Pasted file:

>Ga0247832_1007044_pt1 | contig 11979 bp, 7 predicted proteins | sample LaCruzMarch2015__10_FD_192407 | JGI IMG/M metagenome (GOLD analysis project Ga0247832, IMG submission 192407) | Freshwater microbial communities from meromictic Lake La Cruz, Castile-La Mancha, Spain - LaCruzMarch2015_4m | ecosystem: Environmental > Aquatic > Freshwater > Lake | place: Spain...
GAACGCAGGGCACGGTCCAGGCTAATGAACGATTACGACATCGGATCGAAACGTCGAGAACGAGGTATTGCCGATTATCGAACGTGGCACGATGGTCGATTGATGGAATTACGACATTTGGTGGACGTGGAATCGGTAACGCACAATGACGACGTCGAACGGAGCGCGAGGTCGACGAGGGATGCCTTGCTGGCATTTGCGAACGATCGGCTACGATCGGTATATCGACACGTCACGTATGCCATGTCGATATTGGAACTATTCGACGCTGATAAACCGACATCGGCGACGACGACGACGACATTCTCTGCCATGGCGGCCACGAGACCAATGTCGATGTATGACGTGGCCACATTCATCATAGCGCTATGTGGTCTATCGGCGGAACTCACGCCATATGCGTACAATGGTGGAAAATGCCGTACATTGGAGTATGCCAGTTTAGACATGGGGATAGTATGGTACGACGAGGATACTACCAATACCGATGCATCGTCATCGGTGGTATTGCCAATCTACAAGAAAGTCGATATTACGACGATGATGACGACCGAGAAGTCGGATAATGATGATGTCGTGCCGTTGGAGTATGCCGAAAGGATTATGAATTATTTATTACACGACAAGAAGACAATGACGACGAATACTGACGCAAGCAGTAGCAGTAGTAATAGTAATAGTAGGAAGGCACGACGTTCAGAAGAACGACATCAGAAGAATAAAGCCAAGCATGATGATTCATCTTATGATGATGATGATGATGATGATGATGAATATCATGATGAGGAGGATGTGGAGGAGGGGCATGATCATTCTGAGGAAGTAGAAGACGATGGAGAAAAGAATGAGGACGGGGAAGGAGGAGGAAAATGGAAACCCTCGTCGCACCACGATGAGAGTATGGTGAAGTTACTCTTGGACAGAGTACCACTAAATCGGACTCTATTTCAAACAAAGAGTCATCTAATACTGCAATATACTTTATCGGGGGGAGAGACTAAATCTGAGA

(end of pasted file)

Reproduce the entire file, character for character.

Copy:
>Ga0247832_1007044_pt1 | contig 11979 bp, 7 predicted proteins | sample LaCruzMarch2015__10_FD_192407 | JGI IMG/M metagenome (GOLD analysis project Ga0247832, IMG submission 192407) | Freshwater microbial communities from meromictic Lake La Cruz, Castile-La Mancha, Spain - LaCruzMarch2015_4m | ecosystem: Environmental > Aquatic > Freshwater > Lake | place: Spain...
GAACGCAGGGCACGGTCCAGGCTAATGAACGATTACGACATCGGATCGAAACGTCGAGAACGAGGTATTGCCGATTATCGAACGTGGCACGATGGTCGATTGATGGAATTACGACATTTGGTGGACGTGGAATCGGTAACGCACAATGACGACGTCGAACGGAGCGCGAGGTCGACGAGGGATGCCTTGCTGGCATTTGCGAACGATCGGCTACGATCGGTATATCGACACGTCACGTATGCCATGTCGATATTGGAACTATTCGACGCTGATAAACCGACATCGGCGACGACGACGACGACATTCTCTGCCATGGCGGCCACGAGACCAATGTCGATGTATGACGTGGCCACATTCATCATAGCGCTATGTGGTCTATCGGCGGAACTCACGCCATATGCGTACAATGGTGGAAAATGCCGTACATTGGAGTATGCCAGTTTAGACATGGGGATAGTATGGTACGACGAGGATACTACCAATACCGATGCATCGTCATCGGTGGTATTGCCAATCTACAAGAAAGTCGATATTACGACGATGATGACGACCGAGAAGTCGGATAATGATGATGTCGTGCCGTTGGAGTATGCCGAAAGGATTATGAATTATTTATTACACGACAAGAAGACAATGACGACGAATACTGACGCAAGCAGTAGCAGTAGTAATAGTAATAGTAGGAAGGCACGACGTTCAGAAGAACGACATCAGAAGAATAAAGCCAAGCATGATGATTCATCTTATGATGATGATGATGATGATGATGATGAATATCATGATGAGGAGGATGTGGAGGAGGGGCATGATCATTCTGAGGAAGTAGAAGACGATGGAGAAAAGAATGAGGACGGGGAAGGAGGAGGAAAATGGAAACCCTCGTCGCACCACGATGAGAGTATGGTGAAGTTACTCTTGGACAGAGTACCACTAAATCGGACTCTATTTCAAACAAAGAGTCATCTAATACTGCAATATACTTTATCGGGGGGAGAGACTAAATCTGAGA